Franz G ll was a thoroughly typical Berliner. He worked as a clerk, sometimes as a postal employee, night watchman, or publisher's assistant. He enjoyed the movies, ate spice cake, wore a fedora, tamed sparrows, and drank beer or schnapps. He lived his entire life in a two-room apartment in Rote Insel, Berlin's famous working-class district. What makes Franz G ll different is that he left behind one of the most comprehensive diaries available from the maelstrom of twentieth-century German life. Deftly weaving in G ll's voice from his diary entries, Fritzsche narrates the quest of an ordinary citizen to make sense of a violent and bewildering century.
Peter Fritzsche paints a deeply affecting portrait of a self-educated man seized by an untamable impulse to record, who stayed put for nearly seventy years as history thundered around him. Determined to compose a "symphony" from the music of everyday life, G ll wrote of hungry winters during World War I, the bombing of Berlin, the rape of his neighbors by Russian soldiers in World War II, and the flexing of U.S. superpower during the Reagan years. In his early entries, G ll grappled with the intellectual shockwaves cast by Darwin, Freud, and Einstein, and later he struggled to engage with the strange lifestyles that marked Germany's transition to a fluid, dynamic, unmistakably modern society.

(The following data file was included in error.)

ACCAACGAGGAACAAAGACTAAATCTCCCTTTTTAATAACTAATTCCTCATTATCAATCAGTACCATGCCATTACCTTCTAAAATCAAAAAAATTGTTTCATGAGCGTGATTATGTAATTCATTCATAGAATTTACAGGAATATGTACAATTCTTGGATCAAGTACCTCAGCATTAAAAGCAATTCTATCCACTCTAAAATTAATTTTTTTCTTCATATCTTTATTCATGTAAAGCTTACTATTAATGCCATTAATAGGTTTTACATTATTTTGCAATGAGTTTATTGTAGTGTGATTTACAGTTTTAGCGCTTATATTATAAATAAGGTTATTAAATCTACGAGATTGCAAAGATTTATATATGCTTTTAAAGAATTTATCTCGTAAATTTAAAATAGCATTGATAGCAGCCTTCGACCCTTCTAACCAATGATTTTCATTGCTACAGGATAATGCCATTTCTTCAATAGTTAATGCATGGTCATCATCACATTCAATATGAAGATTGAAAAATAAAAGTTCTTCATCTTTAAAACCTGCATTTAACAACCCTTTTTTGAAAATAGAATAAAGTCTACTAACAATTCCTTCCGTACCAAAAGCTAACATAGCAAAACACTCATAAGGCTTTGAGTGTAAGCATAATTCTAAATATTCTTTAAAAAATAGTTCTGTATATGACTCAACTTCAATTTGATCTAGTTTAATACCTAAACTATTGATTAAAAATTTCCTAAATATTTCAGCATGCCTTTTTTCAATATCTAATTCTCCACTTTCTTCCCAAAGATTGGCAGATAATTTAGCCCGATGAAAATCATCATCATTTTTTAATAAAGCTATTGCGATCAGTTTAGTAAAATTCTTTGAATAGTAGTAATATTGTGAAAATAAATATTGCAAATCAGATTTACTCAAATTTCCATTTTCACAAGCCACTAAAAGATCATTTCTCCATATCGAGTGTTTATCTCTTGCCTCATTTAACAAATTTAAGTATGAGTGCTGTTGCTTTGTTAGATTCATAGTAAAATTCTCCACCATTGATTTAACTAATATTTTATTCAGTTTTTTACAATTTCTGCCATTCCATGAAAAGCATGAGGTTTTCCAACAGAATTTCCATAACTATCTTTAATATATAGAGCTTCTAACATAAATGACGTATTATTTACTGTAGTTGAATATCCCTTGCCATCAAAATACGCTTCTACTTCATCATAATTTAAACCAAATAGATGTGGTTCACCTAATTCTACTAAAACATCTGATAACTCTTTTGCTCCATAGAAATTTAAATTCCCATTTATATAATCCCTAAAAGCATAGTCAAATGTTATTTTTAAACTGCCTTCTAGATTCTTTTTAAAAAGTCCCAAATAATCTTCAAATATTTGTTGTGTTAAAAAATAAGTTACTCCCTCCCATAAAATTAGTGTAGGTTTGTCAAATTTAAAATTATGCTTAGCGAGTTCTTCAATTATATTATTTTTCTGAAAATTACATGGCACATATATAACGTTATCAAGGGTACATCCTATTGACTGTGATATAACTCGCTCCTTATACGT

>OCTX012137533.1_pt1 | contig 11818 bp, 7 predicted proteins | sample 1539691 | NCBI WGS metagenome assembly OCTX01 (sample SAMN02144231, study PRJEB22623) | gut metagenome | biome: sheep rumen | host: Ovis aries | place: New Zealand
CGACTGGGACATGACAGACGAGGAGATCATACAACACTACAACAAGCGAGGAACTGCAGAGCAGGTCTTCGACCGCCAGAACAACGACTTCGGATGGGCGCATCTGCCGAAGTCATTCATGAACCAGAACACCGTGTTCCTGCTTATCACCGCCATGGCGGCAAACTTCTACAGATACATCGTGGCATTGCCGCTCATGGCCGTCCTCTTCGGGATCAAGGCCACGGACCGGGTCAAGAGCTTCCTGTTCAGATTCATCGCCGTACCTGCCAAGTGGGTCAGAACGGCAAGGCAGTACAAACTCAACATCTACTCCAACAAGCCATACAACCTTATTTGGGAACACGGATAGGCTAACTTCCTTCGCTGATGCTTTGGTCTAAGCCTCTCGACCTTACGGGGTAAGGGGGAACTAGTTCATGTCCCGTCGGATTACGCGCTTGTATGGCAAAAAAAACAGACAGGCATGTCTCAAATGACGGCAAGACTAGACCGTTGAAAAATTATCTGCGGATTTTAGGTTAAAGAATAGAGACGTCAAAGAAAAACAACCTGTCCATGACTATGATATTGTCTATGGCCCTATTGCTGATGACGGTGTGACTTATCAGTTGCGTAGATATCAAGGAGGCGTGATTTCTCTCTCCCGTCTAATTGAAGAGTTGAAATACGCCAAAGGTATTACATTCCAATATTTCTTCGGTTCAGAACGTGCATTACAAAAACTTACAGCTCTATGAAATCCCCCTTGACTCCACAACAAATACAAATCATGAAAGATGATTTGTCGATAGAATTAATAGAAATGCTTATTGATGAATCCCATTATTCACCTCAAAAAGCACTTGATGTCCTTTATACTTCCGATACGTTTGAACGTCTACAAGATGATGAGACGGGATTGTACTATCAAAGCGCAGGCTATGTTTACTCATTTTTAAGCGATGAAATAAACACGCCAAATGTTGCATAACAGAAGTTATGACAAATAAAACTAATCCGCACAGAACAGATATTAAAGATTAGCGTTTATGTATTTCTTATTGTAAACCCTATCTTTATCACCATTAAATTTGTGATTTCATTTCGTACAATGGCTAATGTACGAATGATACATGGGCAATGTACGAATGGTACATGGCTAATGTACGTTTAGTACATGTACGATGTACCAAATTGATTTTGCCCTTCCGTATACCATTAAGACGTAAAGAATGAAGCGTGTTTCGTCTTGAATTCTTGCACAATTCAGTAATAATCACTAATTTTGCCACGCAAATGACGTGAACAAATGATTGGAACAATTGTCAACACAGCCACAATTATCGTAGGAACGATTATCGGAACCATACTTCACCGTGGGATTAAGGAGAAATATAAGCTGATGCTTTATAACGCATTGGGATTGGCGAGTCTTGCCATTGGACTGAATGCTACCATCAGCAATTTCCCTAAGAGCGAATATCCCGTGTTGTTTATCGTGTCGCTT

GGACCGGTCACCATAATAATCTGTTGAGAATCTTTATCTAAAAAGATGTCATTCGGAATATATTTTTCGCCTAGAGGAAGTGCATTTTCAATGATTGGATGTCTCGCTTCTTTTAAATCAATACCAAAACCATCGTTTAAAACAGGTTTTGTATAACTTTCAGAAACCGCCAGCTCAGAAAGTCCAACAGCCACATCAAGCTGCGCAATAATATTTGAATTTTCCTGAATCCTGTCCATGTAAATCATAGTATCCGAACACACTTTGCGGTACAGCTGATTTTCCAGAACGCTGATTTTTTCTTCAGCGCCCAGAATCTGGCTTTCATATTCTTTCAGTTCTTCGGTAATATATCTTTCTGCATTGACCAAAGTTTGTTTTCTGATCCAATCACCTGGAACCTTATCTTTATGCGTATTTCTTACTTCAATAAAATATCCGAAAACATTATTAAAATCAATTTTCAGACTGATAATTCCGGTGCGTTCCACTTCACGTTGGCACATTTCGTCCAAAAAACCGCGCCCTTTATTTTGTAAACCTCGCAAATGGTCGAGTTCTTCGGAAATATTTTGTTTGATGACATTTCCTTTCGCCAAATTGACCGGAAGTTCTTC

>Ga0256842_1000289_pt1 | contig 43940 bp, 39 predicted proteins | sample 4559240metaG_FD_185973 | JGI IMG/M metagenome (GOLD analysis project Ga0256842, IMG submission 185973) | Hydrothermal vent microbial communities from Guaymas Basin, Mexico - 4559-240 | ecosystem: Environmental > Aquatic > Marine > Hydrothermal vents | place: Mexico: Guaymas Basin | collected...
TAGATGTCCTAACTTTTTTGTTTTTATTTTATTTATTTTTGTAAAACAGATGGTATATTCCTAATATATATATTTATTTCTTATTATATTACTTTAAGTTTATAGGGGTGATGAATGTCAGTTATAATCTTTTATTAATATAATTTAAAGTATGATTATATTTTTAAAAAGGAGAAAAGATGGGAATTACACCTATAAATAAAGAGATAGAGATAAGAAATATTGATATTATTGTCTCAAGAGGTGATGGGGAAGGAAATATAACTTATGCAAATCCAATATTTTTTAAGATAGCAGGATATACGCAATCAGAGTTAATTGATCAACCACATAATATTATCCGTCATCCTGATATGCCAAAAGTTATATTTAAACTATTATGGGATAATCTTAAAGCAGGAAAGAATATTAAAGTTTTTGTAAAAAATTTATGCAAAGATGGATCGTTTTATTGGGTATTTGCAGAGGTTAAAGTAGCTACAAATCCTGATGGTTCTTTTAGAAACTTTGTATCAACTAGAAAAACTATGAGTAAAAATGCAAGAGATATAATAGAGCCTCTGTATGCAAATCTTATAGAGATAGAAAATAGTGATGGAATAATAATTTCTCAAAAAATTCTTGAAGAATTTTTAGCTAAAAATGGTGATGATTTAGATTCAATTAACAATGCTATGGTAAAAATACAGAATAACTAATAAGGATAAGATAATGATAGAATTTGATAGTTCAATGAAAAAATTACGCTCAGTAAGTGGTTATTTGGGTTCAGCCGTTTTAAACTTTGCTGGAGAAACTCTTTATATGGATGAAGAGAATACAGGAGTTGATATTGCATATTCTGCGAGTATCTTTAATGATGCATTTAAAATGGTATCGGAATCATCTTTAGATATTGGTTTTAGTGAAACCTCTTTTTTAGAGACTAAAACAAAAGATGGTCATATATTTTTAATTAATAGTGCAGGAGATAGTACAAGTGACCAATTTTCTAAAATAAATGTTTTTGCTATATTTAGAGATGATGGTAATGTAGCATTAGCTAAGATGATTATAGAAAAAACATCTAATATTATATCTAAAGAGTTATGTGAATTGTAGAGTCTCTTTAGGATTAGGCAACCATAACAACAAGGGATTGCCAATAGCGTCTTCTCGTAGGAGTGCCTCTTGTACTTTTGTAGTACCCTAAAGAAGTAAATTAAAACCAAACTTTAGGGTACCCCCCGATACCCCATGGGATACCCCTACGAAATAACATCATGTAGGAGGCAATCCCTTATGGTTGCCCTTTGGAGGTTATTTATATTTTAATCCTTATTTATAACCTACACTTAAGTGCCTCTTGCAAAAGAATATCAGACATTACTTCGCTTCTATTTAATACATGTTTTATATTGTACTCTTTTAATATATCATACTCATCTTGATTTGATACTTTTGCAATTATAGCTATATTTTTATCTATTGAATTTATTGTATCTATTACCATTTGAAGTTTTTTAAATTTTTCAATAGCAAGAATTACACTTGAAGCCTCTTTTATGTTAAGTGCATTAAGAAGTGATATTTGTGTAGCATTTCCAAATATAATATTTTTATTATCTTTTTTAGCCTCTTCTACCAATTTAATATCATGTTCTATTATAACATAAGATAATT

With expert analysis, Fritzsche shows how one man's thoughts and desires can give poignant shape to the collective experience of twentieth-century life, registering its manifold shocks and rendering them legible.